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Altered temporal response of malaria parasites determines differential sensitivity to artemisinin

Nectarios Klonis, Stanley C. Xie, James M. McCaw, Maria P. Crespo-Ortiz, Sophie G. Zaloumis, Julie A. Simpson and Leann Tilley
Proceedings of the National Academy of Sciences of the United States of America
Vol. 110, No. 13 (March 26, 2013), pp. 5157-5162
Stable URL: http://www.jstor.org/stable/42583426
Page Count: 6
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Abstract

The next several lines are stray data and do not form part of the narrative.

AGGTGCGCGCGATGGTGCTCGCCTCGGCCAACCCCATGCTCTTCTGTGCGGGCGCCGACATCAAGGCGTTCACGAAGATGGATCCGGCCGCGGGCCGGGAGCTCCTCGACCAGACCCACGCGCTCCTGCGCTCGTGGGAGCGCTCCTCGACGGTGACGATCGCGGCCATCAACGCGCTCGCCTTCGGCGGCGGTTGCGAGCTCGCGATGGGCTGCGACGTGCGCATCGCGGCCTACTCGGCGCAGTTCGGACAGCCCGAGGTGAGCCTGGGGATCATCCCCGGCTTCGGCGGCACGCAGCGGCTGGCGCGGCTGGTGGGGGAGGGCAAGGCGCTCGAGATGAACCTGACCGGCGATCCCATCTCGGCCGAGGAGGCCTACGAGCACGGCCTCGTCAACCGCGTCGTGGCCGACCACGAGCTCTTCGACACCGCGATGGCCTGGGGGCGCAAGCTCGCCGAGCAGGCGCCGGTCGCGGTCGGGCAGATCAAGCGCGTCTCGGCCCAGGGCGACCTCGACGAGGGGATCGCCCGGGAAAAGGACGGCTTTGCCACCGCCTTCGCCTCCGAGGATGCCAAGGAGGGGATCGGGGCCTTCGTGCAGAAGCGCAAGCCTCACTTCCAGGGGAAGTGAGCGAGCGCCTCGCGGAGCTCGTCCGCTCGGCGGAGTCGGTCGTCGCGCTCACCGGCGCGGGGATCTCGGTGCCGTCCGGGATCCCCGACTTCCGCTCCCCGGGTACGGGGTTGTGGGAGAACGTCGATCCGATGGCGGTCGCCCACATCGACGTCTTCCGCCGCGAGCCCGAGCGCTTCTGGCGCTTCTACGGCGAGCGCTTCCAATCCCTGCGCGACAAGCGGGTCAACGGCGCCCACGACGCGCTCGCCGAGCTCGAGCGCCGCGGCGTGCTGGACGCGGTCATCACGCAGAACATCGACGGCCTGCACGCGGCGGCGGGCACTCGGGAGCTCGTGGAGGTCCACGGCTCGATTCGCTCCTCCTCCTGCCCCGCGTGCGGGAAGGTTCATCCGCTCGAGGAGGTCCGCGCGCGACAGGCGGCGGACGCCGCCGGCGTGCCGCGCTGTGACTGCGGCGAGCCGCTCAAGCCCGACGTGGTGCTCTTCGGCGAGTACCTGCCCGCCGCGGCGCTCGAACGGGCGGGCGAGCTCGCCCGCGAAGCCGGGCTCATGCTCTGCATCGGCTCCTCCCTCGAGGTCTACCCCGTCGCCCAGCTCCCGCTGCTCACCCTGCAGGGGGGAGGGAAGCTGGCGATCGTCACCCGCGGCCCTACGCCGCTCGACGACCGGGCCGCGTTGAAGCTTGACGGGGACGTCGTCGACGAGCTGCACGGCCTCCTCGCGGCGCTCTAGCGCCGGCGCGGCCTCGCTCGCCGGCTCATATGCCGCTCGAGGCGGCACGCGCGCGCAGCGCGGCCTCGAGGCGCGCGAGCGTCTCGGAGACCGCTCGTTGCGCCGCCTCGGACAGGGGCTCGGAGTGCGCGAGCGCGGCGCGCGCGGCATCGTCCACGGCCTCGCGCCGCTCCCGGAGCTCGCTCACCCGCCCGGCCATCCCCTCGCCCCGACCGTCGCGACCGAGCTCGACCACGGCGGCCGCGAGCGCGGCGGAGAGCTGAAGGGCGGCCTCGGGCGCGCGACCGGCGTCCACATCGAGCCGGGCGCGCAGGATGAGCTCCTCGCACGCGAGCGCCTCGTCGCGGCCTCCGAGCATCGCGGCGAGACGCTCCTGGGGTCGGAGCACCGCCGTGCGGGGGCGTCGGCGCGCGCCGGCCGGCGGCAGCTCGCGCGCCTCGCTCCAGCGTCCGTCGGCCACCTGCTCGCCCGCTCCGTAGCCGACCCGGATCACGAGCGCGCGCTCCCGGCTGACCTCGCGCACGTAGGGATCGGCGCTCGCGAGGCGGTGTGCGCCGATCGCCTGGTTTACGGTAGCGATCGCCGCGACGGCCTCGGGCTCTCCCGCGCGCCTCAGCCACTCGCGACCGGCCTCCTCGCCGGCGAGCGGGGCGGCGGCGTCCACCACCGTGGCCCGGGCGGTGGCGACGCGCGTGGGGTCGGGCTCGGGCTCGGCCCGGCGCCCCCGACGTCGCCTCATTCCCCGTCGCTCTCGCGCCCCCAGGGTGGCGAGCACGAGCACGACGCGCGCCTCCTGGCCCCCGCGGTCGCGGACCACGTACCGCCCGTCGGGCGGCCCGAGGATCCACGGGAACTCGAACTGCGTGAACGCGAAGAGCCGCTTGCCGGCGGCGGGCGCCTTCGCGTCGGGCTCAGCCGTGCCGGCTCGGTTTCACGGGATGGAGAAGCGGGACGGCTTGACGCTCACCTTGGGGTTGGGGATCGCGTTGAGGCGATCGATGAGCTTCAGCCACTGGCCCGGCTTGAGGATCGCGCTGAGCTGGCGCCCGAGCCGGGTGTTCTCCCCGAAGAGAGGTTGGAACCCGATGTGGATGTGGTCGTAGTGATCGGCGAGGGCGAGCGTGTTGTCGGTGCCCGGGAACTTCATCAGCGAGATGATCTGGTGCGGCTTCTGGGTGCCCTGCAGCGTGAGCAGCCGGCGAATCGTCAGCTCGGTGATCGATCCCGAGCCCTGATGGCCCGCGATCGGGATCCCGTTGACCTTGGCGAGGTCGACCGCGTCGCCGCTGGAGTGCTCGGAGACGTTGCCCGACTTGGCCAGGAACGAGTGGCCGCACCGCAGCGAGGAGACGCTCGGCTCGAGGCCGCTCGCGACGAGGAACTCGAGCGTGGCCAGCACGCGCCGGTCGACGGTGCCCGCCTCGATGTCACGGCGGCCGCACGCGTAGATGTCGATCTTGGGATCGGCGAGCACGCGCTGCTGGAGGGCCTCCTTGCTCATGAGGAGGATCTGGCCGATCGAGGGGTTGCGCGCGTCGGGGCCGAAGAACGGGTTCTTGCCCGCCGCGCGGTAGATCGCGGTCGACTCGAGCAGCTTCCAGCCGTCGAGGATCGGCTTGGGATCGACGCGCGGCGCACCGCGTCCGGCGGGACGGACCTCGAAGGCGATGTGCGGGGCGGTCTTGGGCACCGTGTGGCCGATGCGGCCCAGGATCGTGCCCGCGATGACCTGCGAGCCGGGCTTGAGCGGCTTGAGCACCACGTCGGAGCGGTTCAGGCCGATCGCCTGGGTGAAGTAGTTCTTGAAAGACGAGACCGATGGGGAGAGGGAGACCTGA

Reports of emerging resistance to first-line artemisinin antimalarials make it critical to define resistance mechanisms and identify in vitro correlates of resistance. Here we combine unique in vitro experimental and analytical approaches to mimic in vivo drug exposure in an effort to provide insight into mechanisms of drug resistance. Tightly synchronized parasites exposed to short drug pulses exhibit large stage-dependent differences in their drug response that correlate with hemoglobin digestion throughout most of the asexual cycle. As a result, ring-stage parasites can exhibit > 100-fold lower sensitivity to short drug pulses than trophozoites, although we identify a subpopulation of rings (2-4 h postinvasion) that exhibits hypersensitivity. We find that laboratory strains that show little differences in drug sensitivity in standard in vitro assays exhibit substantial (>95-fold) difference in sensitivity when exposed to short drug pulses. These stage-and strain-dependent differences in drug sensitivity reflect differential response lag times with rings exhibiting lag times of up to 4 h. A simple model that assumes that the parasite experiences a saturable effective drug dose describes the complex dependence of parasite viability on both drug concentration and exposure time and is used to demonstrate that small changes in the parasite's drug response profile can dramatically alter the sensitivity to artemisinins. This work demonstrates that effective resistance can arise from the interplay between the short in vivo half-life of the drug and the stage-specific lag time and provides the framework for understanding the mechanisms of drug action and parasite resistance.

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